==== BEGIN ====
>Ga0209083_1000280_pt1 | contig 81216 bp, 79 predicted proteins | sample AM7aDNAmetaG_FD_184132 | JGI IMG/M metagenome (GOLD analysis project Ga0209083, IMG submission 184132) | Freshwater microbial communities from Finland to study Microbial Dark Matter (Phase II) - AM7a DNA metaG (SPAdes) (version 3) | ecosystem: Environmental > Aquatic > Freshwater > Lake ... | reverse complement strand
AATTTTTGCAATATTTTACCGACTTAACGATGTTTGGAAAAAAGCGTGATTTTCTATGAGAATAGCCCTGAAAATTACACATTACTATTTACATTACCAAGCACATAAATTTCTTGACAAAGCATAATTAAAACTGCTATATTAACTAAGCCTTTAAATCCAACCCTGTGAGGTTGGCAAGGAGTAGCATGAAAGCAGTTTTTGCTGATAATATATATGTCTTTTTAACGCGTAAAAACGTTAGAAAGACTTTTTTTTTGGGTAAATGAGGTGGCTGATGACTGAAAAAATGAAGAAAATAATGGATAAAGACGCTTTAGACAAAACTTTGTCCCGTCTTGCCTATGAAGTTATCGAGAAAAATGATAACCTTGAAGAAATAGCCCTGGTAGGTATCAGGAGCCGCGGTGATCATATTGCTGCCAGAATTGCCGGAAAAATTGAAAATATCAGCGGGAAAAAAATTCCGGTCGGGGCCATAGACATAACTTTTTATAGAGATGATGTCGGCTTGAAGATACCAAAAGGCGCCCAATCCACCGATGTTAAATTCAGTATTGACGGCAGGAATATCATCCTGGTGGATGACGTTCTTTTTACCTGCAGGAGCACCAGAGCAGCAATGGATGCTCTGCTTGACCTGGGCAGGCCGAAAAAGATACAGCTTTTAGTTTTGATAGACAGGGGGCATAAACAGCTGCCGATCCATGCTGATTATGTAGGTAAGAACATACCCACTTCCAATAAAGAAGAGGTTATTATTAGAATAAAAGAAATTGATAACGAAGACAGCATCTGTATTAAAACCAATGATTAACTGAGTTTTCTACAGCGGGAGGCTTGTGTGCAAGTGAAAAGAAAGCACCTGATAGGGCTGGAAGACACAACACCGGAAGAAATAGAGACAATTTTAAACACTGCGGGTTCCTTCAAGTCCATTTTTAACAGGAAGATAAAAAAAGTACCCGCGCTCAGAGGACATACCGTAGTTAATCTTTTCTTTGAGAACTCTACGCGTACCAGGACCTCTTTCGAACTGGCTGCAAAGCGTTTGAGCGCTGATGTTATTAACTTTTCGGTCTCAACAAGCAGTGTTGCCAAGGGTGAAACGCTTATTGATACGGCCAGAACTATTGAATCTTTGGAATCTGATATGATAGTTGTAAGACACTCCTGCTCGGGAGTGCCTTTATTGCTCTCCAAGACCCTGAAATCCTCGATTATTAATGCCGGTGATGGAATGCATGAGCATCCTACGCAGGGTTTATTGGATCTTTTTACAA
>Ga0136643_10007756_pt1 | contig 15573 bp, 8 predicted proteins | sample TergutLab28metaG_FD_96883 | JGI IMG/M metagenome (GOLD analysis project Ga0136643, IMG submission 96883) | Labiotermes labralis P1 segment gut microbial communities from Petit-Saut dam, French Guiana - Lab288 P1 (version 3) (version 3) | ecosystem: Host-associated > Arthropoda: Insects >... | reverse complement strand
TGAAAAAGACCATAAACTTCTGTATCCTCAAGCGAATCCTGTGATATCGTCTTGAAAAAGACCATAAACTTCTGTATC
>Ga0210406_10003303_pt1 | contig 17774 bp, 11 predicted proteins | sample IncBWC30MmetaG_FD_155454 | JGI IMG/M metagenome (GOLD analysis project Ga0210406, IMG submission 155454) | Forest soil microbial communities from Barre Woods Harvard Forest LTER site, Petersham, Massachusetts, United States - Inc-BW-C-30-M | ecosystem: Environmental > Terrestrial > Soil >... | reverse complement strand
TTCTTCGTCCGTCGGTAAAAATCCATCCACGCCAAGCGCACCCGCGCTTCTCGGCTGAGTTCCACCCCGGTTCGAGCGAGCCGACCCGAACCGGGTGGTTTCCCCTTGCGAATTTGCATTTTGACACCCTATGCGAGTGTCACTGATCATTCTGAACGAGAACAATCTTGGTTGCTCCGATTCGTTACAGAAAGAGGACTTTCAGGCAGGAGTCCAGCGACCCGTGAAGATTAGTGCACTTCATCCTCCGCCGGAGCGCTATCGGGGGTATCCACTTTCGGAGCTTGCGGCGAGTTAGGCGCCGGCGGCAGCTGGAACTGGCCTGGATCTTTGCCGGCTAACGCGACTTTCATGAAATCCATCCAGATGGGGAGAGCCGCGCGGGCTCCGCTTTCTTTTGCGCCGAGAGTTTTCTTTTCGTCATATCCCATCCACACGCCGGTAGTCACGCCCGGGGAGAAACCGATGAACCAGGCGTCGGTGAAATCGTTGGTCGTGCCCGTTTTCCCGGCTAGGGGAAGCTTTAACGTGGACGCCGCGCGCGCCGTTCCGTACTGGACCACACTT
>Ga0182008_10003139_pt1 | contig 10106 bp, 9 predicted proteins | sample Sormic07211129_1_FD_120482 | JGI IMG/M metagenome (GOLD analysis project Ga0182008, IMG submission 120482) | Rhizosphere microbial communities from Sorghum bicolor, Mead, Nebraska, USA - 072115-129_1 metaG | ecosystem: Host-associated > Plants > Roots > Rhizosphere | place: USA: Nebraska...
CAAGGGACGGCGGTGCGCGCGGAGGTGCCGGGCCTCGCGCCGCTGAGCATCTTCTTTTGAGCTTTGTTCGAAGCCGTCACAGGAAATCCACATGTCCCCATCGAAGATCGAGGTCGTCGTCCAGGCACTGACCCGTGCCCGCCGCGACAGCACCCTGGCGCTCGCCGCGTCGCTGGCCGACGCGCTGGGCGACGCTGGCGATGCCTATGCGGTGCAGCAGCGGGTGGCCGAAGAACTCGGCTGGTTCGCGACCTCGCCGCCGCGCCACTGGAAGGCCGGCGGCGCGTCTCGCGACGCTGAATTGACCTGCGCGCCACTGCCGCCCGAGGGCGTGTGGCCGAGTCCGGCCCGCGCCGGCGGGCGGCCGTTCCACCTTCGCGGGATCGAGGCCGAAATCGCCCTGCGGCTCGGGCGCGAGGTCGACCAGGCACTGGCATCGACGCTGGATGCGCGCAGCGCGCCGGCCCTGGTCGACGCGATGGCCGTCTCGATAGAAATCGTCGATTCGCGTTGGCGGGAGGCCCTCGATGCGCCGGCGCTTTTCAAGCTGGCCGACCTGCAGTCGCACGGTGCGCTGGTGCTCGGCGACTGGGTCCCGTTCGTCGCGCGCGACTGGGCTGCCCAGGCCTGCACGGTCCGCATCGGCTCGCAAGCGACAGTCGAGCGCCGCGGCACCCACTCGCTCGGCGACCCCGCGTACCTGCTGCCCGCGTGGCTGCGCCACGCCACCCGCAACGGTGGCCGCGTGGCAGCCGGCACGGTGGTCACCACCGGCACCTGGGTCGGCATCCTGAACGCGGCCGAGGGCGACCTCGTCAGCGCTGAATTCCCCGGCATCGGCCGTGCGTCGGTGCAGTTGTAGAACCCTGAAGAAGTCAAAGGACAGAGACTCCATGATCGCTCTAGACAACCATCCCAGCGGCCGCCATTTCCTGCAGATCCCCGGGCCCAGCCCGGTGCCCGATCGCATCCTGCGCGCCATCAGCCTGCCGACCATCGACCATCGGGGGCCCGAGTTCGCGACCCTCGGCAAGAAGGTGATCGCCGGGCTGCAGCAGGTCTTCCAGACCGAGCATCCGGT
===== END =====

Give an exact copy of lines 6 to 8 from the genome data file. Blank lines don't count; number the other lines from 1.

TTCTTCGTCCGTCGGTAAAAATCCATCCACGCCAAGCGCACCCGCGCTTCTCGGCTGAGTTCCACCCCGGTTCGAGCGAGCCGACCCGAACCGGGTGGTTTCCCCTTGCGAATTTGCATTTTGACACCCTATGCGAGTGTCACTGATCATTCTGAACGAGAACAATCTTGGTTGCTCCGATTCGTTACAGAAAGAGGACTTTCAGGCAGGAGTCCAGCGACCCGTGAAGATTAGTGCACTTCATCCTCCGCCGGAGCGCTATCGGGGGTATCCACTTTCGGAGCTTGCGGCGAGTTAGGCGCCGGCGGCAGCTGGAACTGGCCTGGATCTTTGCCGGCTAACGCGACTTTCATGAAATCCATCCAGATGGGGAGAGCCGCGCGGGCTCCGCTTTCTTTTGCGCCGAGAGTTTTCTTTTCGTCATATCCCATCCACACGCCGGTAGTCACGCCCGGGGAGAAACCGATGAACCAGGCGTCGGTGAAATCGTTGGTCGTGCCCGTTTTCCCGGCTAGGGGAAGCTTTAACGTGGACGCCGCGCGCGCCGTTCCGTACTGGACCACACTT
>Ga0182008_10003139_pt1 | contig 10106 bp, 9 predicted proteins | sample Sormic07211129_1_FD_120482 | JGI IMG/M metagenome (GOLD analysis project Ga0182008, IMG submission 120482) | Rhizosphere microbial communities from Sorghum bicolor, Mead, Nebraska, USA - 072115-129_1 metaG | ecosystem: Host-associated > Plants > Roots > Rhizosphere | place: USA: Nebraska...
CAAGGGACGGCGGTGCGCGCGGAGGTGCCGGGCCTCGCGCCGCTGAGCATCTTCTTTTGAGCTTTGTTCGAAGCCGTCACAGGAAATCCACATGTCCCCATCGAAGATCGAGGTCGTCGTCCAGGCACTGACCCGTGCCCGCCGCGACAGCACCCTGGCGCTCGCCGCGTCGCTGGCCGACGCGCTGGGCGACGCTGGCGATGCCTATGCGGTGCAGCAGCGGGTGGCCGAAGAACTCGGCTGGTTCGCGACCTCGCCGCCGCGCCACTGGAAGGCCGGCGGCGCGTCTCGCGACGCTGAATTGACCTGCGCGCCACTGCCGCCCGAGGGCGTGTGGCCGAGTCCGGCCCGCGCCGGCGGGCGGCCGTTCCACCTTCGCGGGATCGAGGCCGAAATCGCCCTGCGGCTCGGGCGCGAGGTCGACCAGGCACTGGCATCGACGCTGGATGCGCGCAGCGCGCCGGCCCTGGTCGACGCGATGGCCGTCTCGATAGAAATCGTCGATTCGCGTTGGCGGGAGGCCCTCGATGCGCCGGCGCTTTTCAAGCTGGCCGACCTGCAGTCGCACGGTGCGCTGGTGCTCGGCGACTGGGTCCCGTTCGTCGCGCGCGACTGGGCTGCCCAGGCCTGCACGGTCCGCATCGGCTCGCAAGCGACAGTCGAGCGCCGCGGCACCCACTCGCTCGGCGACCCCGCGTACCTGCTGCCCGCGTGGCTGCGCCACGCCACCCGCAACGGTGGCCGCGTGGCAGCCGGCACGGTGGTCACCACCGGCACCTGGGTCGGCATCCTGAACGCGGCCGAGGGCGACCTCGTCAGCGCTGAATTCCCCGGCATCGGCCGTGCGTCGGTGCAGTTGTAGAACCCTGAAGAAGTCAAAGGACAGAGACTCCATGATCGCTCTAGACAACCATCCCAGCGGCCGCCATTTCCTGCAGATCCCCGGGCCCAGCCCGGTGCCCGATCGCATCCTGCGCGCCATCAGCCTGCCGACCATCGACCATCGGGGGCCCGAGTTCGCGACCCTCGGCAAGAAGGTGATCGCCGGGCTGCAGCAGGTCTTCCAGACCGAGCATCCGGT